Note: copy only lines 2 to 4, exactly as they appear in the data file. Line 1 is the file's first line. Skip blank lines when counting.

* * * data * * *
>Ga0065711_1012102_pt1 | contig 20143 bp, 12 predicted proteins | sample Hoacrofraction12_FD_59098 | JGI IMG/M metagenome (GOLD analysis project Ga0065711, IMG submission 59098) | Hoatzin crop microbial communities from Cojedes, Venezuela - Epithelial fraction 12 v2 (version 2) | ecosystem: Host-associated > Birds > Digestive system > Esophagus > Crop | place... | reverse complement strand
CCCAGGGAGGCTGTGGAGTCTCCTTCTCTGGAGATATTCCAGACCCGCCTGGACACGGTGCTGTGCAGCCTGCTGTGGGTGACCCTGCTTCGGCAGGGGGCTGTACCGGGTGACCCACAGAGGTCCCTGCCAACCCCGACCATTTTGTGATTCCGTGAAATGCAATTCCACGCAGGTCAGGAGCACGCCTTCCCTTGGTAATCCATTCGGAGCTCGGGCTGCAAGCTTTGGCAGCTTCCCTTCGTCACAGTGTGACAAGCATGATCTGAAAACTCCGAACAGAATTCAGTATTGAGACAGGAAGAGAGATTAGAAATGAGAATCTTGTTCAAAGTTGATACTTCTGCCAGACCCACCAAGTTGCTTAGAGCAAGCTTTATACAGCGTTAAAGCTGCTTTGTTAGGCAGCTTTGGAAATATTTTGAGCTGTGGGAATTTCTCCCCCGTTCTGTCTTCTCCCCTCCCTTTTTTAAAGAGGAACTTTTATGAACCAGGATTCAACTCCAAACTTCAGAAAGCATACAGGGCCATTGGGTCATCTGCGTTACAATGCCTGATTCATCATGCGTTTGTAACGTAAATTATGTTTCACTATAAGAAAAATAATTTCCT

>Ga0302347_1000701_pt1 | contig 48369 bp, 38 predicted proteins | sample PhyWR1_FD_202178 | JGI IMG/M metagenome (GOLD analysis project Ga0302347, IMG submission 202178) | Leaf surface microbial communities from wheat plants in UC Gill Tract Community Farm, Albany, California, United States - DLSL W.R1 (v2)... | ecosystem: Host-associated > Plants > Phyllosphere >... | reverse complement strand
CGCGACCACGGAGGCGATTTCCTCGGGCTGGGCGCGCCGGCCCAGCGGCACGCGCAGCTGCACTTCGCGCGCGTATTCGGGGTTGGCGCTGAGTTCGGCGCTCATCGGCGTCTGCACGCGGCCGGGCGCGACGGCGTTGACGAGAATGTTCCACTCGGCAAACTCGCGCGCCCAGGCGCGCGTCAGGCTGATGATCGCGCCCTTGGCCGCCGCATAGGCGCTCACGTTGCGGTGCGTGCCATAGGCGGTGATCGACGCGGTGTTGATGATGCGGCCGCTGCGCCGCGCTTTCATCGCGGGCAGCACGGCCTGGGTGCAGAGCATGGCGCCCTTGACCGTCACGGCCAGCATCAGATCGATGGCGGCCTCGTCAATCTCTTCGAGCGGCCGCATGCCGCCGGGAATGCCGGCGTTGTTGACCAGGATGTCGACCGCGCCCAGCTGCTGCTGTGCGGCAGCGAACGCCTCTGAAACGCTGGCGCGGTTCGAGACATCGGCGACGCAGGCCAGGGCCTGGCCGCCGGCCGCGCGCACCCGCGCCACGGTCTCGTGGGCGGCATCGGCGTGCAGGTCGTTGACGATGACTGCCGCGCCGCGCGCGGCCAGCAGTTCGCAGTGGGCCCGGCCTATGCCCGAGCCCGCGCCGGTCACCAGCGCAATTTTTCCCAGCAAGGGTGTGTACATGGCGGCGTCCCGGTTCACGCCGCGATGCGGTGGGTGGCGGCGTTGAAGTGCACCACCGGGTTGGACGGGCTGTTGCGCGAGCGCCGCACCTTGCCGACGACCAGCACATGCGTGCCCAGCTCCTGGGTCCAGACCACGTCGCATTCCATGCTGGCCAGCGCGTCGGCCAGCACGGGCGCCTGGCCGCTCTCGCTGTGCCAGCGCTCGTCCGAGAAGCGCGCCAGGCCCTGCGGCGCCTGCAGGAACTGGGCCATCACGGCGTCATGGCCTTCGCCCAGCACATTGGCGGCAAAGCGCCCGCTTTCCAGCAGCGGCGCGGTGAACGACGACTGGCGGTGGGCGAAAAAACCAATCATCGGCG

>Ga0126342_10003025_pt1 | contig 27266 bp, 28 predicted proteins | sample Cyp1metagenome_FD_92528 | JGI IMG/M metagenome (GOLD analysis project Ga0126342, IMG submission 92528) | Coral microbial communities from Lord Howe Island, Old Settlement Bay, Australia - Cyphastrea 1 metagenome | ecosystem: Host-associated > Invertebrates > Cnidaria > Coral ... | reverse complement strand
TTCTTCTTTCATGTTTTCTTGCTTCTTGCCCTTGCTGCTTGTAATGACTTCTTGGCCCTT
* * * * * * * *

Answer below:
CCCAGGGAGGCTGTGGAGTCTCCTTCTCTGGAGATATTCCAGACCCGCCTGGACACGGTGCTGTGCAGCCTGCTGTGGGTGACCCTGCTTCGGCAGGGGGCTGTACCGGGTGACCCACAGAGGTCCCTGCCAACCCCGACCATTTTGTGATTCCGTGAAATGCAATTCCACGCAGGTCAGGAGCACGCCTTCCCTTGGTAATCCATTCGGAGCTCGGGCTGCAAGCTTTGGCAGCTTCCCTTCGTCACAGTGTGACAAGCATGATCTGAAAACTCCGAACAGAATTCAGTATTGAGACAGGAAGAGAGATTAGAAATGAGAATCTTGTTCAAAGTTGATACTTCTGCCAGACCCACCAAGTTGCTTAGAGCAAGCTTTATACAGCGTTAAAGCTGCTTTGTTAGGCAGCTTTGGAAATATTTTGAGCTGTGGGAATTTCTCCCCCGTTCTGTCTTCTCCCCTCCCTTTTTTAAAGAGGAACTTTTATGAACCAGGATTCAACTCCAAACTTCAGAAAGCATACAGGGCCATTGGGTCATCTGCGTTACAATGCCTGATTCATCATGCGTTTGTAACGTAAATTATGTTTCACTATAAGAAAAATAATTTCCT

>Ga0302347_1000701_pt1 | contig 48369 bp, 38 predicted proteins | sample PhyWR1_FD_202178 | JGI IMG/M metagenome (GOLD analysis project Ga0302347, IMG submission 202178) | Leaf surface microbial communities from wheat plants in UC Gill Tract Community Farm, Albany, California, United States - DLSL W.R1 (v2)... | ecosystem: Host-associated > Plants > Phyllosphere >... | reverse complement strand
CGCGACCACGGAGGCGATTTCCTCGGGCTGGGCGCGCCGGCCCAGCGGCACGCGCAGCTGCACTTCGCGCGCGTATTCGGGGTTGGCGCTGAGTTCGGCGCTCATCGGCGTCTGCACGCGGCCGGGCGCGACGGCGTTGACGAGAATGTTCCACTCGGCAAACTCGCGCGCCCAGGCGCGCGTCAGGCTGATGATCGCGCCCTTGGCCGCCGCATAGGCGCTCACGTTGCGGTGCGTGCCATAGGCGGTGATCGACGCGGTGTTGATGATGCGGCCGCTGCGCCGCGCTTTCATCGCGGGCAGCACGGCCTGGGTGCAGAGCATGGCGCCCTTGACCGTCACGGCCAGCATCAGATCGATGGCGGCCTCGTCAATCTCTTCGAGCGGCCGCATGCCGCCGGGAATGCCGGCGTTGTTGACCAGGATGTCGACCGCGCCCAGCTGCTGCTGTGCGGCAGCGAACGCCTCTGAAACGCTGGCGCGGTTCGAGACATCGGCGACGCAGGCCAGGGCCTGGCCGCCGGCCGCGCGCACCCGCGCCACGGTCTCGTGGGCGGCATCGGCGTGCAGGTCGTTGACGATGACTGCCGCGCCGCGCGCGGCCAGCAGTTCGCAGTGGGCCCGGCCTATGCCCGAGCCCGCGCCGGTCACCAGCGCAATTTTTCCCAGCAAGGGTGTGTACATGGCGGCGTCCCGGTTCACGCCGCGATGCGGTGGGTGGCGGCGTTGAAGTGCACCACCGGGTTGGACGGGCTGTTGCGCGAGCGCCGCACCTTGCCGACGACCAGCACATGCGTGCCCAGCTCCTGGGTCCAGACCACGTCGCATTCCATGCTGGCCAGCGCGTCGGCCAGCACGGGCGCCTGGCCGCTCTCGCTGTGCCAGCGCTCGTCCGAGAAGCGCGCCAGGCCCTGCGGCGCCTGCAGGAACTGGGCCATCACGGCGTCATGGCCTTCGCCCAGCACATTGGCGGCAAAGCGCCCGCTTTCCAGCAGCGGCGCGGTGAACGACGACTGGCGGTGGGCGAAAAAACCAATCATCGGCG